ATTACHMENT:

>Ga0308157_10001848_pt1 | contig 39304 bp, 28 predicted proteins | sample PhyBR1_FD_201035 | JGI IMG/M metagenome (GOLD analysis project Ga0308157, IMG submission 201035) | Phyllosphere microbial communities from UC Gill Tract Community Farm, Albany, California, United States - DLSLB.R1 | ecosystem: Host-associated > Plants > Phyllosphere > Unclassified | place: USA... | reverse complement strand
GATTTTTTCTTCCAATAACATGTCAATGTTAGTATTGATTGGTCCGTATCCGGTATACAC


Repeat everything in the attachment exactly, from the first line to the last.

>Ga0308157_10001848_pt1 | contig 39304 bp, 28 predicted proteins | sample PhyBR1_FD_201035 | JGI IMG/M metagenome (GOLD analysis project Ga0308157, IMG submission 201035) | Phyllosphere microbial communities from UC Gill Tract Community Farm, Albany, California, United States - DLSLB.R1 | ecosystem: Host-associated > Plants > Phyllosphere > Unclassified | place: USA... | reverse complement strand
GATTTTTTCTTCCAATAACATGTCAATGTTAGTATTGATTGGTCCGTATCCGGTATACAC